How to Drain a Tooth Abscess at Home

By Zina Semenovskaya, MD
Medically reviewed checkmarkMedically reviewed
June 29, 2022

Tooth abscesses are painful pockets of pus that can occur in different regions around a tooth.

Dealing with them can get very uncomfortable.

When you have one, simple things like eating and drinking may become a hassle.

In severe cases, even breathing can become difficult. 

If you’re reading this, then you might be interested in ways to drain your tooth abscess at home without seeing a dentist. 

In this article, I’ll discuss tooth abscesses, some symptoms that can help you recognize them, and whether you can drain a tooth abscess at home.

I’ll also talk about some home remedies to help relieve tooth abscess pain.

Finally, I’ll discuss tooth abscess treatments and when to see a doctor for a tooth abscess. 

What is a Tooth Abscess?

A tooth abscess is a buildup of pus that occurs when a tooth gets infected with bacteria.

It usually happens when a person has a broken, chipped, or decayed tooth.

When a tooth is injured, bacteria move into the cracks and small openings of the enamel and infect the tooth’s center, called the pulp, which contains nerves and blood vessels. 

An infection in the pulp may spread to bones supporting the tooth, the face, and even the eyes.

Certain health issues can make people more susceptible to tooth abscesses, such as cancer, HIV/AIDS, or weak enamel conditions like amelogenesis imperfecta.

Regularly eating sugary foods also puts you at risk of getting dental abscesses.  

The two major types of tooth abscesses are periapical abscess and periodontal abscess. 

A periapical tooth abscess occurs at the tip of the root (the part of the tooth just below the gum).

A periapical tooth abscess usually happens in people with dental cavities

If dental cavities are left untreated, the inside of your tooth becomes exposed to substances that can inflame the nerves and blood vessels and cause pain.

A periodontal abscess can then form  in the gums and is often the result of untreated, severe gum disease.

You can usually find this type of abscess by the side of the tooth. 

Symptoms of a Tooth Abscess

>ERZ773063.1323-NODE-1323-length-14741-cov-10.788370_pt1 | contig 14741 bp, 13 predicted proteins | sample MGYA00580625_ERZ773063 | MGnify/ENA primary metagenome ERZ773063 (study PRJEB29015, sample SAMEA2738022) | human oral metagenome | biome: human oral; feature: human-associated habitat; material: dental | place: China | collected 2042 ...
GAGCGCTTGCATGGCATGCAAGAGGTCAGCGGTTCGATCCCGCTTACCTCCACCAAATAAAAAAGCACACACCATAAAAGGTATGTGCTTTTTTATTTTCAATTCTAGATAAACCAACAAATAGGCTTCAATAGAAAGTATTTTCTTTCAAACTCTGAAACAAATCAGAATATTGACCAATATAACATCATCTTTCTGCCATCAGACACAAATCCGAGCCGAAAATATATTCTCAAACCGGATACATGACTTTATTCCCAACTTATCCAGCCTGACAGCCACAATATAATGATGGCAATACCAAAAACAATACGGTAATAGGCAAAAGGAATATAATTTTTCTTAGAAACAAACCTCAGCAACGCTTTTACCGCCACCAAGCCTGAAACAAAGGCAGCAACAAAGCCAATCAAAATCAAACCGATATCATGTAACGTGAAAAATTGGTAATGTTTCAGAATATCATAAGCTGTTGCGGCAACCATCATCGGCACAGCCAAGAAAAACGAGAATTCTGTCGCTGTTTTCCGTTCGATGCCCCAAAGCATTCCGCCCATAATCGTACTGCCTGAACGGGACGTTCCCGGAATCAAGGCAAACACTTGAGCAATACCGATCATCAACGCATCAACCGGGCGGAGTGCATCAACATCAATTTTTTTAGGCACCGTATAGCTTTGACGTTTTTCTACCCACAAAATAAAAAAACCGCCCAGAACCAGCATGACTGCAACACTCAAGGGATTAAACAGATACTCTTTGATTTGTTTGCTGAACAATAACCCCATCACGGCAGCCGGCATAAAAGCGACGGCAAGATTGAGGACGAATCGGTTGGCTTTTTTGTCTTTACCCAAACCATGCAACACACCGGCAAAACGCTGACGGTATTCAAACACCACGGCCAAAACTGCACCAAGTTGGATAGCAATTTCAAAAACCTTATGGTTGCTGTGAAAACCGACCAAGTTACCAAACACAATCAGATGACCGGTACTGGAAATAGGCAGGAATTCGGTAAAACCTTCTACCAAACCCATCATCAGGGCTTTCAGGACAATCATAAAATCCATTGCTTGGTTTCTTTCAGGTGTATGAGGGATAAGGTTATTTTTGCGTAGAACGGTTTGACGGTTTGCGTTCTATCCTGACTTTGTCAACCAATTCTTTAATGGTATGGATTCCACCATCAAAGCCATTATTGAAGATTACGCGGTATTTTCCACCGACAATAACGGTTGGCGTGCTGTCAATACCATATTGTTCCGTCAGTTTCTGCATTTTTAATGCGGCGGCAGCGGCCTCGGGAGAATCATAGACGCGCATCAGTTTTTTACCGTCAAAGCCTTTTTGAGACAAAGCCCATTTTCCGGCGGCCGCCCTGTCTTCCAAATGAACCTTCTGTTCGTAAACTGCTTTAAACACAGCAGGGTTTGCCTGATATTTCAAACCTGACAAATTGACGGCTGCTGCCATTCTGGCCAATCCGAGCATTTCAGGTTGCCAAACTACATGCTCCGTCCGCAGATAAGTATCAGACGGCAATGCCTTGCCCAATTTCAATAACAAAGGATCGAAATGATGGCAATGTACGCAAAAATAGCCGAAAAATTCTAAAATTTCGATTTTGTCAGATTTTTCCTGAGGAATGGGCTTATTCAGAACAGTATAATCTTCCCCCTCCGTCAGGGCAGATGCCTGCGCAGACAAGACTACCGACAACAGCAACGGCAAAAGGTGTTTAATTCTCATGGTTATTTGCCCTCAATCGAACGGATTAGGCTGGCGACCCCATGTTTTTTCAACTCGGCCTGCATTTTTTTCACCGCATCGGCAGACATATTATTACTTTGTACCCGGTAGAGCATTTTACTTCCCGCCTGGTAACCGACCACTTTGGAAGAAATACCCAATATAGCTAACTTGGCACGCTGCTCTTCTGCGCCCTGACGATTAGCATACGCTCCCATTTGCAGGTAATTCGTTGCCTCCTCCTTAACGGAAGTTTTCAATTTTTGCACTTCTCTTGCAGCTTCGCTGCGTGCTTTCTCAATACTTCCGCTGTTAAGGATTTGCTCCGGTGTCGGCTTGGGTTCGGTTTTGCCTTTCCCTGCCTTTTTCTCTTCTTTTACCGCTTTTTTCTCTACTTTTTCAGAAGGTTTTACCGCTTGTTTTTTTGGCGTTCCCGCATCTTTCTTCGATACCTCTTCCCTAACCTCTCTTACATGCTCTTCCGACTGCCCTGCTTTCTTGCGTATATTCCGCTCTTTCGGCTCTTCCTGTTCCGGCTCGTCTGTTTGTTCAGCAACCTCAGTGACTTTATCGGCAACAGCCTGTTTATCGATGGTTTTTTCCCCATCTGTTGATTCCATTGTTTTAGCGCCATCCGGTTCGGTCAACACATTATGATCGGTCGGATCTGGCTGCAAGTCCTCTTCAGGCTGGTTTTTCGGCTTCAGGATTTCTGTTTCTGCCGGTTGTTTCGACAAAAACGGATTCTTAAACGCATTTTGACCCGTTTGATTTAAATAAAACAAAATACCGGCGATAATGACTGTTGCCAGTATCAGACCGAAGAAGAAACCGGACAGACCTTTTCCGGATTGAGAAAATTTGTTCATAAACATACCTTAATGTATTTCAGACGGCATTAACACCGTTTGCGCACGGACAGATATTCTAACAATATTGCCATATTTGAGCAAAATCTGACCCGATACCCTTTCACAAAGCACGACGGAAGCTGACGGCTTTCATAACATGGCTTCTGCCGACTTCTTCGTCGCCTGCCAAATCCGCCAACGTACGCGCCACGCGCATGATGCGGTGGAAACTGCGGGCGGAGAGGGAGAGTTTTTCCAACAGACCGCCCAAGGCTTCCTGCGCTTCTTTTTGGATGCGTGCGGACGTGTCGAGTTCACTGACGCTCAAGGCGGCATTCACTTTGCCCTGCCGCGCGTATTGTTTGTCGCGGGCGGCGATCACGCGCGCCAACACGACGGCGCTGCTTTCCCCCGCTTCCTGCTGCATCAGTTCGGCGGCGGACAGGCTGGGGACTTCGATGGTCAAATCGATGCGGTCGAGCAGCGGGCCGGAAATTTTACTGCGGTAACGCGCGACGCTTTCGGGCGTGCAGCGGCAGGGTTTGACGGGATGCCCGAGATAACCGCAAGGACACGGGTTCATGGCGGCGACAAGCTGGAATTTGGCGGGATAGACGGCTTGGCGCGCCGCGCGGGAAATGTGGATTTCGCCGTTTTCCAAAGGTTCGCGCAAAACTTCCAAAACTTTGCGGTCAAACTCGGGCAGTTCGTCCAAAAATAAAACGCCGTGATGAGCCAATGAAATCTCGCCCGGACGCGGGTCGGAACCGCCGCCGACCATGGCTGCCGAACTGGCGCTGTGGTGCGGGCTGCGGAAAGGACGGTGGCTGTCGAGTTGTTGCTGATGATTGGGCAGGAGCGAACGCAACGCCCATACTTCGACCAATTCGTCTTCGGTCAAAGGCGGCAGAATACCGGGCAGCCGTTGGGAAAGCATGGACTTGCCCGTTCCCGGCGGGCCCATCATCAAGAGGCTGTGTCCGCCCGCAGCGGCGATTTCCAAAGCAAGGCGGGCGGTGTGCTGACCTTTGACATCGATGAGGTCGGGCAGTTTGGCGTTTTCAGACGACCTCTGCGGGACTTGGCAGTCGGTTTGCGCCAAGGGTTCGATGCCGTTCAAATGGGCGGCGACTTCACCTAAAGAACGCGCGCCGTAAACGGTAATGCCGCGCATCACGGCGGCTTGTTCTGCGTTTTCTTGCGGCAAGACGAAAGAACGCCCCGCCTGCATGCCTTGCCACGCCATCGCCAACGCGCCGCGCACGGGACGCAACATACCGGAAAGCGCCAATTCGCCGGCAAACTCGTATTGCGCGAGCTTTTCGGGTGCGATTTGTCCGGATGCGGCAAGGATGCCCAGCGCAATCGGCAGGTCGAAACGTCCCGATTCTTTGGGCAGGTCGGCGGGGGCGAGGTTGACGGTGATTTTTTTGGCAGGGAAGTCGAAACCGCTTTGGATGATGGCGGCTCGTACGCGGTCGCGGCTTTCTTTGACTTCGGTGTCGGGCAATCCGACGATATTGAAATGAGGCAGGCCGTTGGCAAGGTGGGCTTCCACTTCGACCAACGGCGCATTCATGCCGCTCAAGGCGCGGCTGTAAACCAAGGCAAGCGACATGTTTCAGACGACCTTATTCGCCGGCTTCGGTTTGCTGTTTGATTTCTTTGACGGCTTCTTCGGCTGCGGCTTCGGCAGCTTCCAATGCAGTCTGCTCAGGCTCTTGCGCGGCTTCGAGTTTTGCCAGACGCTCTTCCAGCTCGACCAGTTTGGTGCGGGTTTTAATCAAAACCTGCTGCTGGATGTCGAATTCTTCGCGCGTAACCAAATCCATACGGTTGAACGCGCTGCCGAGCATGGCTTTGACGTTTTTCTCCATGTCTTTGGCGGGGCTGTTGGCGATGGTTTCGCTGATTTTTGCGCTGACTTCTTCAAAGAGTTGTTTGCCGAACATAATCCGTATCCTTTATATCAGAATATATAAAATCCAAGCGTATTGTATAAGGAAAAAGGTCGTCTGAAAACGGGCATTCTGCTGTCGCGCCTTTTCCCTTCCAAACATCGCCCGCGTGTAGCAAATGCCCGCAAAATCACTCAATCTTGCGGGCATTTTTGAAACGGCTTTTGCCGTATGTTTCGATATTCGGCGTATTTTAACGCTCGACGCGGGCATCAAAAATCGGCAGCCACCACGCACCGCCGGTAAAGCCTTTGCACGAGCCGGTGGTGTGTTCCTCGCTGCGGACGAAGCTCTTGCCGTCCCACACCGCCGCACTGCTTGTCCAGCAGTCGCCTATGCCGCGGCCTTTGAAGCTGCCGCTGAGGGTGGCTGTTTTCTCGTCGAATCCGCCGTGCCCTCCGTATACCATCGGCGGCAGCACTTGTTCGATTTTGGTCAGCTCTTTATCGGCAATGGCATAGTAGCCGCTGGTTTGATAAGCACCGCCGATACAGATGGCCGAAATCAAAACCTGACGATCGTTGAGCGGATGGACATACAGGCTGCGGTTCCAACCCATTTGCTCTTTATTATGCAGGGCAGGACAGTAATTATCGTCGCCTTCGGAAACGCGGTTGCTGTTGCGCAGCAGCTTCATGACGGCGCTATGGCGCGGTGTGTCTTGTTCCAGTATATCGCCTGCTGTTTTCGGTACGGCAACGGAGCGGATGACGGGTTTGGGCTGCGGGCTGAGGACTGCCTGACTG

If you have a tooth abscess, you’ll likely have a sharp, throbbing, or gnawing toothache.

This toothache is usually the first sign that something is wrong.

Other symptoms of a tooth abscess may include:

  • Fever
  • Sensitivity to hot or cold food or drink
  • Discomfort
  • Swollen neck glands
  • Pain when chewing
  • Breath odor
  • Swollen upper or lower jaw
  • Swollen gum
  • Bitter taste in the mouth
  • Trouble breathing or swallowing
  • A salty taste in the mouth

In some cases, the pulp of the affected tooth can die.

When this happens, you may stop feeling pain—but that doesn’t mean the tooth abscess is gone.

The infection may continue spreading to other parts of the mouth and face and cause serious problems.

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Can You Drain a Tooth Abscess at Home?

Abscess drainage has to be done by a trained dentist under proper surgical conditions.

You should not try to drain a tooth abscess by yourself.

If you have a dental abscess, see a dentist as soon as possible.

But if you can’t see a dentist right away, there are some home remedies you can use to reduce the pain temporarily. 

Home Remedies to Relieve Tooth Abscess Pain

You can manage the pain from your tooth abscess using some inexpensive home remedies.

These remedies do not replace going to a dentist; they’re only going to help you deal with the pain until a dentist can attend to you.

Some of these home remedies include:

Rinse Using Salt Water

A saltwater rinse will help ease your tooth pain.

Saltwater has some anti-inflammatory and wound-healing effects.

To use the salt rinse remedy, mix 1⁄2 teaspoon of table salt with ½ cup of water.

Next, rinse your mouth with the salt water and swish it around your mouth for at least two minutes, then spit the water out.

Do this up to three times daily

Baking Soda

Baking soda has some antibacterial properties and may help remove plaque from the mouth.

If you’d like to use this remedy, mix ½ tablespoon of baking soda with equal parts water and rinse your mouth with the mixture for 5 minutes.

Spit out and repeat the process until you’re done with the mixture.

Oregano Oil

Oregano oil is an essential oil that may help reduce the pain and swelling caused by a tooth abscess because of its antioxidant and antibacterial properties. 

Oregano oil is pretty strong, so to avoid irritation, be sure to dilute it with a carrier oil before use.

Carrier oils are oils that dilute essential oils and make them safe to use, like olive oil, sunflower oil, or avocado oil.

You can dilute your essential oils correctly using this guide:

Diluting for adults: 

  • 2.5 percent dilution: 15 drops of essential oil to 6 teaspoons of carrier oil
  • 3 percent dilution: 20 drops of essential oil to 6 teaspoons of carrier oil
  • 5 percent dilution: 30 drops of essential oil to 6 teaspoons of carrier oil